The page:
Lactuca perennis

 

Botanical Name: Lactuca perennis
Family: Asteraceae
Genus: Lactuca
Species: L. perennis
Kingdom:Plantae
Order: Asterales

Common Names: Mountain lettuce,Blue lettuce or Perennial lettuce
Other Names:
Nome italiano: Lattuga rupestre
English name: Mountain Lettuce
French name: Laitue perenne
Spanish name: lechuga azul
German name: Blauer Lattich
Swedish name: blåsallat

Habitat: Lactuca perennis is native to S. Europe. It grows on the rocky or other dry places, especially on calcareous soils.
Description:
Lactuca perennis is a perennial plant. It reaches on average 60 centimetres (24 in) of height, with a minimum height of 20 centimetres (7.9 in). This plant is glabrous, the stems is erect and branched, leaves are greyish-green, the lower ones with a small petioles, the upper ones partly amplexicaul. It is hermaphrodite and entomophilous. The flowers are violet-blue, with a size of 30–40 millimetres (1.2–1.6 in). It is not frost tender. The flowering period extends from April through August and the seeds ripen from July until September.

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The flowers are hermaphrodite (have both male and female organs) and are pollinated by Insects.The plant is self-fertile.
Suitable for: light (sandy) and medium (loamy) soils and prefers well-drained soil. Suitable pH: acid, neutral and basic (alkaline) soils. It cannot grow in the shade. It prefers dry or moist soil.

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Cultivation:
Prefers a light well-drained sandy loam and a sunny position. Plants are hardy to about -25°c.

Propagation:
Seed – sow April in a greenhouse, only just covering the seed. Germination is usually fairly quick When they are large enough to handle, prick the seedlings out into individual pots and grow them on in the greenhouse for their first winter. Plant them out into their permanent positions in late spring or early summer, after the last expected frosts. Division in spring. It is best to pot up the divisions and keep them in a lightly shaded position in a cold frame until they are growing away well. Plant them out in the summer. Root cuttings in spring.
Edible Uses:
Leaves – raw or cooked. The leaves are often blanched to reduce any bitterness. They are fairly acceptable raw in salads (even without being blanched), especially in late winter and spring when the flavour is quite mild. The leaves do become much more bitter in the summer, however, especially as the plant comes into flower.

Medicinal Uses:
The whole plant is rich in a milky sap that flows freely from any wounds. This hardens and dries when in contact with the air. The sap contains ‘lactucarium‘, which is used in medicine for its anodyne, antispasmodic, digestive, diuretic, hypnotic, narcotic and sedative properties. Lactucarium has the effects of a feeble opium, but without its tendency to cause digestive upsets, nor is it addictive. It is taken internally in the treatment of insomnia, anxiety, neuroses, hyperactivity in children, dry coughs, whooping cough, rheumatic pain etc. Concentrations of lactucarium are low in young plants and most concentrated when the plant comes into flower. It is collected commercially by cutting the heads of the plants and scraping the juice into china vessels several times a day until the plant is exhausted. An infusion of the fresh or dried flowering plant can also be used. The plant should be used with caution, and never without the supervision of a skilled practitioner. Even normal doses can cause drowsiness whilst excess causes restlessness and overdoses can cause death through cardiac paralysis. Some physicians believe that any effects of this medicine are caused by the mind of the patient rather than by the medicine. The sap has also been applied externally in the treatment of warts. It is especially useful as sedative, but the plant should be used with caution.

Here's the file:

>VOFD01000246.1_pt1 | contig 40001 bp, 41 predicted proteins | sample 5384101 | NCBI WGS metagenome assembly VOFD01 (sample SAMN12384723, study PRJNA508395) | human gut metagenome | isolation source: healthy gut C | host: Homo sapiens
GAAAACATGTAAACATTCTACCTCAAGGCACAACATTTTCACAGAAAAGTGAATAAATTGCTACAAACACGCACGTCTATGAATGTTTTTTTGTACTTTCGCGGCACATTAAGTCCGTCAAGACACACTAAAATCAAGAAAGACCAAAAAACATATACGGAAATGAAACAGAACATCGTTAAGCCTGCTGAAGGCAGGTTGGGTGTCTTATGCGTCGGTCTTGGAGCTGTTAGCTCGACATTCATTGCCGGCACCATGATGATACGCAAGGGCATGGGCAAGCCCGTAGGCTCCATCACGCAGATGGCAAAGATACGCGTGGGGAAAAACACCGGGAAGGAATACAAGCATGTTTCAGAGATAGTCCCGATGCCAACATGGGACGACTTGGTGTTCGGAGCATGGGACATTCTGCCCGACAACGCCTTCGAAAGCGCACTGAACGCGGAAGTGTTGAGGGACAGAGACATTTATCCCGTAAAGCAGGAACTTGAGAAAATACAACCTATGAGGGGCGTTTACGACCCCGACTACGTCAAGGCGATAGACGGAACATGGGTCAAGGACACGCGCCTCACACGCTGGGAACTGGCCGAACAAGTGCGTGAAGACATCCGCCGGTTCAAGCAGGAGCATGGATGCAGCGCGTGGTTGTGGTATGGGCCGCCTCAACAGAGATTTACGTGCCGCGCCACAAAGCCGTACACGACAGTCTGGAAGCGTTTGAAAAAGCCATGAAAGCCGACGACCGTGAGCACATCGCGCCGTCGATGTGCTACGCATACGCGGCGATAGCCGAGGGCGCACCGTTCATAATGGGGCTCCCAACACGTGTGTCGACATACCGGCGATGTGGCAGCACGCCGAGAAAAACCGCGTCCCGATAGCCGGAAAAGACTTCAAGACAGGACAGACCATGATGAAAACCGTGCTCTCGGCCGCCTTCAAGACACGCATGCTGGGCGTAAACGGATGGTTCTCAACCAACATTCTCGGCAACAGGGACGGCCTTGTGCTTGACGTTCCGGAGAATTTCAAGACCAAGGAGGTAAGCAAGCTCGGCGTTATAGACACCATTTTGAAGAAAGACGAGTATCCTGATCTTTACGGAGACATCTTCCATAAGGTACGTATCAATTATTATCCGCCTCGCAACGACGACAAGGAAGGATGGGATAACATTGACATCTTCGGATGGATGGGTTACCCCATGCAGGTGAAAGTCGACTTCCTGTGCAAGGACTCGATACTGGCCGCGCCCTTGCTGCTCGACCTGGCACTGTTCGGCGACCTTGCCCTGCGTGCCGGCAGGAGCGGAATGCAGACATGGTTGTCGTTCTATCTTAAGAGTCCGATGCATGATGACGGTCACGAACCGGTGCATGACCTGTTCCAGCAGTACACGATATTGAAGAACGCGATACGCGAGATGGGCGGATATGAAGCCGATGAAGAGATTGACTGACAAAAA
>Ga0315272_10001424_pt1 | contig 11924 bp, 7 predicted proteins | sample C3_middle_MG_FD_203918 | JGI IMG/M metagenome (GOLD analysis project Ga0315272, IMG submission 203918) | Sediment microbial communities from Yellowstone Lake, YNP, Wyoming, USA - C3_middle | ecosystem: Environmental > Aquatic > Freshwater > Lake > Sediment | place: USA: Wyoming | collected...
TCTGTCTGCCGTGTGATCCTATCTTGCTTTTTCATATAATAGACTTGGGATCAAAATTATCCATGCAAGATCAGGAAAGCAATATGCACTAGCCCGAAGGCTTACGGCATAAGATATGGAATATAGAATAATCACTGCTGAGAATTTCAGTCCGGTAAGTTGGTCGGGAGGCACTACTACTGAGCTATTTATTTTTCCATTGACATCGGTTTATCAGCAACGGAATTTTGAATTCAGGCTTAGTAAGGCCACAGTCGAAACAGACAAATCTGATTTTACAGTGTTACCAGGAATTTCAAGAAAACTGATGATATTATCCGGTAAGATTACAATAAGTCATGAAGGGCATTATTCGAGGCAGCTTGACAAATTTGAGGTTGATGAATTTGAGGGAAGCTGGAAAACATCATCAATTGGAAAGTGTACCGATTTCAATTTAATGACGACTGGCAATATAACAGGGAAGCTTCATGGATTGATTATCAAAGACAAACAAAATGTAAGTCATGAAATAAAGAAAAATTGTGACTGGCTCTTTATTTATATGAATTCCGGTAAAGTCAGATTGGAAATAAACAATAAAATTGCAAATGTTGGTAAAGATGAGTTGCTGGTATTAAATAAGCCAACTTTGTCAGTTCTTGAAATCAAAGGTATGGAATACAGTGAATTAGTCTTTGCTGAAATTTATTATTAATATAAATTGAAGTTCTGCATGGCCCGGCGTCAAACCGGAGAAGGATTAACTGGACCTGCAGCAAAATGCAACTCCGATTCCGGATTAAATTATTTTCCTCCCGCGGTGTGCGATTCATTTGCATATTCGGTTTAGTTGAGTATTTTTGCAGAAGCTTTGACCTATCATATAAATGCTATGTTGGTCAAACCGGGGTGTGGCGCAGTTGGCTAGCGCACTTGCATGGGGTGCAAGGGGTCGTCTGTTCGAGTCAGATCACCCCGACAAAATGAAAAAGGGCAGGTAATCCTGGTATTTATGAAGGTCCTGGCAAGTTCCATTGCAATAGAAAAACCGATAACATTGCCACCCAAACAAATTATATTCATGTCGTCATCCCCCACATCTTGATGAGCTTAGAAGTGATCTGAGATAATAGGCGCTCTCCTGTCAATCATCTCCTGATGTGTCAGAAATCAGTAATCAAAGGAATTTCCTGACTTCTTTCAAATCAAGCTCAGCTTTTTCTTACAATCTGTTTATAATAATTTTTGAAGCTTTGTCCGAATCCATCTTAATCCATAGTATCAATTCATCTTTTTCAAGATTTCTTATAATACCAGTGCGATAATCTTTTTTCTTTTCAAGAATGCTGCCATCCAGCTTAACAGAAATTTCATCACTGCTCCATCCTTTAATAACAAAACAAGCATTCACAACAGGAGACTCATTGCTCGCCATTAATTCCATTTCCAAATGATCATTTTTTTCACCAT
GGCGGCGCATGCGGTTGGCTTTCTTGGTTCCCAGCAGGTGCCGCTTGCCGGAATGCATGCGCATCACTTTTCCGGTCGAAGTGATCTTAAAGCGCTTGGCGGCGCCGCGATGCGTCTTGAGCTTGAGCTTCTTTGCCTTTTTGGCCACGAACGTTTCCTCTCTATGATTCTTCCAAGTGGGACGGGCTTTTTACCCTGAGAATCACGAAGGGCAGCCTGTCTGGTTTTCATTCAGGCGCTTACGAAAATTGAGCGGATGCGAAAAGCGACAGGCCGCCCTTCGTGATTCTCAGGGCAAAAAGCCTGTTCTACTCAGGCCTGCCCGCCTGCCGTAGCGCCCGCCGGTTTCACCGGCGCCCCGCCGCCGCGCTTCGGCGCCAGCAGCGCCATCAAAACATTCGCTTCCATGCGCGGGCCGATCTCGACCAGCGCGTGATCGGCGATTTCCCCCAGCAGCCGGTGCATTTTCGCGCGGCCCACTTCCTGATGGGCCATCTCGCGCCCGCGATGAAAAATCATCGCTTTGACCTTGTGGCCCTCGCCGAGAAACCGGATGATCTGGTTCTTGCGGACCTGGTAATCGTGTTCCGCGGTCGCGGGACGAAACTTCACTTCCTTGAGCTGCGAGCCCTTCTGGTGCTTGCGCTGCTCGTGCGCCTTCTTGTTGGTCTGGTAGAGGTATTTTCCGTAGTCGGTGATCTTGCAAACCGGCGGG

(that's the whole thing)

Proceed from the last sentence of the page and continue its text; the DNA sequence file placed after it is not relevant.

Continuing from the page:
Known Hazards: Although no specific mention of toxicity has been seen for this species, many plants in this genus contain a narcotic principle, this is at its most concentrated when the plant begins to flower. This principle has been almost bred out of the cultivated forms of lettuce but is produced when the plant starts to go to seed.
Disclaimer : The information presented herein is intended for educational purposes only. Individual results may vary, and before using any supplement, it is always advisable to consult with your own health care provider.

Resources:
https://en.wikipedia.org/wiki/Lactuca_perennis
http://www.pfaf.org/user/Plant.aspx?LatinName=Lactuca+perennis
http://luirig.altervista.org/flora/taxa/index1.php?scientific-name=lactuca+perennis

 

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